PowerVCF – Generate Certificate Signing Request (CSR) Files for Each Component Managed by SDDC Manager (Part 3)

This is the third of five blog posts that discusses the process of Certificate Management with VMware Cloud Foundation.

In this post we will look at the process of generating the Certificate Signing Request (CSR) files using SDDC Manager.

Generate Certificate Signing Request (CSR) Files using the User Interface

The following procedure demonstrates the process through the SDDC Manager User Interface.

Procedure

  • In the Virtual Infrastructure (VI) window, select MGMT from the Domain column.
  • Select the Security tab.
  • Select the checkbox in the table header to select all resource types and click Generate CSR.
  • In the Generate CSR dialog, configure the values as appropriate and click Generate CSR.

Once complete the User Interface is updated with a status message.

Generate Certificate Signing Request (CSR) Files using using PowerVCF

The following procedure demonstrates the process through PowerVCF.

Assumption: You have already installed or imported PowerVCF on your system.

Procedure

Before performing any operations on SDDC Manager using PowerVCF you must enter the credentials, the PowerVCF cmdlet Connect-VCFManager takes these credentials and stores them as a base64 string which is then used for each subsequent cmdlet. Enter the following syntax.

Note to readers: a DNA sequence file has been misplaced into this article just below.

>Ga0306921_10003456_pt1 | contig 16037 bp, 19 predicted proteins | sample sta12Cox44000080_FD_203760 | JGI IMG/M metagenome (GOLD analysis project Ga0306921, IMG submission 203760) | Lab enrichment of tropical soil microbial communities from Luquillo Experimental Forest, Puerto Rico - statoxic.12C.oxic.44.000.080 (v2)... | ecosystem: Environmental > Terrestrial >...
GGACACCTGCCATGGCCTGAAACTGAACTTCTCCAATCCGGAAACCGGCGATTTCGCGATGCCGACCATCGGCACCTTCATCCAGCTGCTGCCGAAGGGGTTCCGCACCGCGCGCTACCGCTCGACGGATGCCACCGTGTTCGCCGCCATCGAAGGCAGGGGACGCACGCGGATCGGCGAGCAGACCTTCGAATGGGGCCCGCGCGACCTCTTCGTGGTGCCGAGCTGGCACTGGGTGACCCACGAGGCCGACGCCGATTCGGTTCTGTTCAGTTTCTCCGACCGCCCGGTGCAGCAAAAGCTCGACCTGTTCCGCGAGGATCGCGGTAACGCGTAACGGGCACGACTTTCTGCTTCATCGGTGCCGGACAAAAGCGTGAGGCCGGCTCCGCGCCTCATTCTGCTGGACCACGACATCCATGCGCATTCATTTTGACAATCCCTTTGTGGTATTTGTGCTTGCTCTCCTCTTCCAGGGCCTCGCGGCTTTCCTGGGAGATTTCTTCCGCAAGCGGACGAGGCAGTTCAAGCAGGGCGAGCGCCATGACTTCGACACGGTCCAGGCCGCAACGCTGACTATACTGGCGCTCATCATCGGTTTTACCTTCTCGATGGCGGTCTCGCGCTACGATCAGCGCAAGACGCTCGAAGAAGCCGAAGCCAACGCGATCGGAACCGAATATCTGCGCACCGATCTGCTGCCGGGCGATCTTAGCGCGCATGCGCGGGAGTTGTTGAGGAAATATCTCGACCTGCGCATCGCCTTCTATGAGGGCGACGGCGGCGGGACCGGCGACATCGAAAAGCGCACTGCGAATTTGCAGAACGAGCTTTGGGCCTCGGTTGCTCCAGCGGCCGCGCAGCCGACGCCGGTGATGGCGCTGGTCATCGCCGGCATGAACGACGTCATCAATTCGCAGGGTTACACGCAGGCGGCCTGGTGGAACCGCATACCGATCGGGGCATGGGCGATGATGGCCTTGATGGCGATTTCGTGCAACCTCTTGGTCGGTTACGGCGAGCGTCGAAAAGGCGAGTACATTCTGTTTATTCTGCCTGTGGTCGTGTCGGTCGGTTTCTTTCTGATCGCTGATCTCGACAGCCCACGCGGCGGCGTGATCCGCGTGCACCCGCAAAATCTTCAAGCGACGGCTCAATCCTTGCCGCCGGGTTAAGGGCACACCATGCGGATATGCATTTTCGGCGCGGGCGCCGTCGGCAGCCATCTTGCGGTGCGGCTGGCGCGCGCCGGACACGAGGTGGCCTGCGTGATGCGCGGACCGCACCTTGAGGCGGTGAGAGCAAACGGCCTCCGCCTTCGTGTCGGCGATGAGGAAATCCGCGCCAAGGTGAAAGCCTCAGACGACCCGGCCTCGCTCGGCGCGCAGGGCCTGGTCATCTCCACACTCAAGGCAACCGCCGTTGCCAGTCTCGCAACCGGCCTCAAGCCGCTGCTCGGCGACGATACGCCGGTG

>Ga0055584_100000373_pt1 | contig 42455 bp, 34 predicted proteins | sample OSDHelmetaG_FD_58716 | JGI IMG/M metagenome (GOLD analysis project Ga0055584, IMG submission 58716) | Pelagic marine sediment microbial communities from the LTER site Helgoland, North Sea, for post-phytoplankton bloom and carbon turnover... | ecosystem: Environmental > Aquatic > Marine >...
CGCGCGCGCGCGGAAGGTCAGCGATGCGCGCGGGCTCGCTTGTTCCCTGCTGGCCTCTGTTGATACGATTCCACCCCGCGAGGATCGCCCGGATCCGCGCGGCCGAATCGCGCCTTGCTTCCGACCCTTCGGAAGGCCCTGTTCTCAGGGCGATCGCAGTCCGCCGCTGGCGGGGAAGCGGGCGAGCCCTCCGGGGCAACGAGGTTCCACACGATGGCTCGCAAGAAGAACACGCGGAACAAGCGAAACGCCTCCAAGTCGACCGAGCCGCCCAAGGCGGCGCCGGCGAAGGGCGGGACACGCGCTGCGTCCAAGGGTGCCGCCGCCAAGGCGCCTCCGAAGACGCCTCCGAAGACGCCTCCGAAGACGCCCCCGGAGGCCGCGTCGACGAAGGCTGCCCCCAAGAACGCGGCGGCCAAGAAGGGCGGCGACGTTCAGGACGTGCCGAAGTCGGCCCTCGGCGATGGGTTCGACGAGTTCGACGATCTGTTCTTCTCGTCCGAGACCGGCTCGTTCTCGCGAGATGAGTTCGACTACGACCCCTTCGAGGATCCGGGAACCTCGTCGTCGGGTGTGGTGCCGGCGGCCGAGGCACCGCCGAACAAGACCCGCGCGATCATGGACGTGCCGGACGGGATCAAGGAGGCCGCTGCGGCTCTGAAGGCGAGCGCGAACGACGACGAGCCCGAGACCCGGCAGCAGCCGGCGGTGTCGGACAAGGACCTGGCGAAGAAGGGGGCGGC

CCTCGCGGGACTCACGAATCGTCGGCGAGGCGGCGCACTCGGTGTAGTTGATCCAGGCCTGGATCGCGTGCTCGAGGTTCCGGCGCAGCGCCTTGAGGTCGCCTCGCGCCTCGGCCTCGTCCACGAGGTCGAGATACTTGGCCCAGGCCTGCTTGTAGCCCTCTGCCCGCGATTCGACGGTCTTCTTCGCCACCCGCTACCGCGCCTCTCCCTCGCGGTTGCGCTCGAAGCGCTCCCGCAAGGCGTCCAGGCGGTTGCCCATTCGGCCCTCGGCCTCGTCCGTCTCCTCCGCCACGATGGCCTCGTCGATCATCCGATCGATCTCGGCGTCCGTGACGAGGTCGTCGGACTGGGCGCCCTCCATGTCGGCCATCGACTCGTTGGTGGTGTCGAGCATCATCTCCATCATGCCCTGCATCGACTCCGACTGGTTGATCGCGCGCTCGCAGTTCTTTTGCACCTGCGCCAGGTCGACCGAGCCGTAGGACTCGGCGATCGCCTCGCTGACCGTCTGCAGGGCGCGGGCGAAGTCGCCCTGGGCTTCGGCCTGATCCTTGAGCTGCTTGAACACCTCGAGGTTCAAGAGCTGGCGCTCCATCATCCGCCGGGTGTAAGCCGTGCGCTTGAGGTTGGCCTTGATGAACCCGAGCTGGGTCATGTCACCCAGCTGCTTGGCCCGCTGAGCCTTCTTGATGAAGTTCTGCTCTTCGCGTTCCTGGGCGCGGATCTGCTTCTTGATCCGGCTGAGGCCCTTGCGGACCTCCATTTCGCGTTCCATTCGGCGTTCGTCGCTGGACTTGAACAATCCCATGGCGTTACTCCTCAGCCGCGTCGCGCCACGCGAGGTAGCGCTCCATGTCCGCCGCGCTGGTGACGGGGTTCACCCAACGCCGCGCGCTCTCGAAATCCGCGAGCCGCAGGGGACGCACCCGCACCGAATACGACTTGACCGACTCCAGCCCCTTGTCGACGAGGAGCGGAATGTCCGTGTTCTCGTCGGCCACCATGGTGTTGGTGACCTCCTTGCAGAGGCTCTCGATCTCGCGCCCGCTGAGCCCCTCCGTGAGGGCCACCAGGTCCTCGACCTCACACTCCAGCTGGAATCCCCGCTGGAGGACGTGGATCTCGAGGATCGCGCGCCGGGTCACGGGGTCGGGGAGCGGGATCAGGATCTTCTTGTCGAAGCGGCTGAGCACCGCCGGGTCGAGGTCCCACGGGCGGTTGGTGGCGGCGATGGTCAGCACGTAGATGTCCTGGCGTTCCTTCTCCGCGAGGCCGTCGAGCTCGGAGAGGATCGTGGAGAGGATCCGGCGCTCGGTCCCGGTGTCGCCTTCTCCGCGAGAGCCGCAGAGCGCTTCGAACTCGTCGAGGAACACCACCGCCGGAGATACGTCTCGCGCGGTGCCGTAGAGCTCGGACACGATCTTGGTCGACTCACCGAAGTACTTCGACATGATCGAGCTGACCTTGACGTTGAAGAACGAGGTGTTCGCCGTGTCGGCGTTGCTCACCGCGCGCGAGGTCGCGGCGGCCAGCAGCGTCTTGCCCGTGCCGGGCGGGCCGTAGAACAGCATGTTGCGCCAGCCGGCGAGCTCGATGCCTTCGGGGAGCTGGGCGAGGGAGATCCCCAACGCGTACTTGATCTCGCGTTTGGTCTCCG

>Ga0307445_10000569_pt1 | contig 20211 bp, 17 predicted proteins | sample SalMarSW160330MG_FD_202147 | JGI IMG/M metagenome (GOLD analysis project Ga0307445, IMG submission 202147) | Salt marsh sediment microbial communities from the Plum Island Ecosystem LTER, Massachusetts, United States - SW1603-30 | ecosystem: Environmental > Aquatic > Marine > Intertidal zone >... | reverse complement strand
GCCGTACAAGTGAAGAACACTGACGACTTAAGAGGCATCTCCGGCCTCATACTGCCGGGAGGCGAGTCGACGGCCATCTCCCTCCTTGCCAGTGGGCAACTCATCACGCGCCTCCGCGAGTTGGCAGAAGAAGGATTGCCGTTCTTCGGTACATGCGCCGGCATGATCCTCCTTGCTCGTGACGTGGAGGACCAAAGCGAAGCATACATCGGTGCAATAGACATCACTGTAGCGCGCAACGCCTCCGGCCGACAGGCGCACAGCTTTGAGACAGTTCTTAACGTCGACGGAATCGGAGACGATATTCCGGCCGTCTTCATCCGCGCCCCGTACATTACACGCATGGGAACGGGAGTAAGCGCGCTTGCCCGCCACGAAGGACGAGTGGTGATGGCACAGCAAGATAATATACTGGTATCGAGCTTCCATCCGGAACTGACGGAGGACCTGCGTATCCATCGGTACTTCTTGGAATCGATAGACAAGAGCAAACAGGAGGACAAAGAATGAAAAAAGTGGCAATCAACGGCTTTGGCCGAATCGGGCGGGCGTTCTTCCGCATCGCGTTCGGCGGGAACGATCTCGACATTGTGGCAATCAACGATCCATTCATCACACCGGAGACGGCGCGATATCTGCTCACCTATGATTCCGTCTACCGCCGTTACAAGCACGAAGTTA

Connect-VCFManager -fqdn lax01mgr01.lax.rainpole.local -username admin -password "VMw@re1!"

The process of generating the Certificate Signing Request (CSR) files via PowerVCF requires passing a JSON spec containing the required input details as follows:

{
    "csrGenerationSpec": {
        "country": "",
        "email": "",
        "keyAlgorithm": "",
        "keySize": "",
        "locality": "",
        "organization": "",
        "organizationUnit": "",
        "state": ""
    },
    "resources": [ {
        "fqdn": "",
        "name": "",
        "resourceId": "",
        "type": ""
    } ]
}

The csrGenerationSpec maps directly to the same details we entered via the User Interface and would look like this:

{
    "csrGenerationSpec": {
        "country": "US",
        "email": "",
        "keyAlgorithm": "RSA",
        "keySize": "2048",
        "locality": "Palo Alto",
        "organization": "VMware",
        "organizationUnit": "HCIBU",
        "state": "CA"
    }
}

Next we need to populate the resources part of the JSON spec for each component we want to generate a CSR for. To achieve this we need the following four elements of information for each component:

  • fqdn – The fully distinguished domain name as it relates to the information stored in the SDDC Manager inventory.
  • name – The hostname which can be derived from the fqdn
  • resourceId – The unique id assigned to the component and stored in the SDDC Manager inventory.
  • type – The flag to identify what type of component the resources is, SDDC Manager has the following resource types SDDC_MANAGER, PSC, VCENTER, NSX_MANAGER, NSXT_MANAGER, VRA, VRLI, VROPS, VRSLCM, VXRAIL_MANAGER

In this example we are going to include VCENTER and SDDC_MANAGER resource types, and using the Get-VCFvCenter and Get-VCFManager cmdlets we can obtain the fqdn and resourceIds details.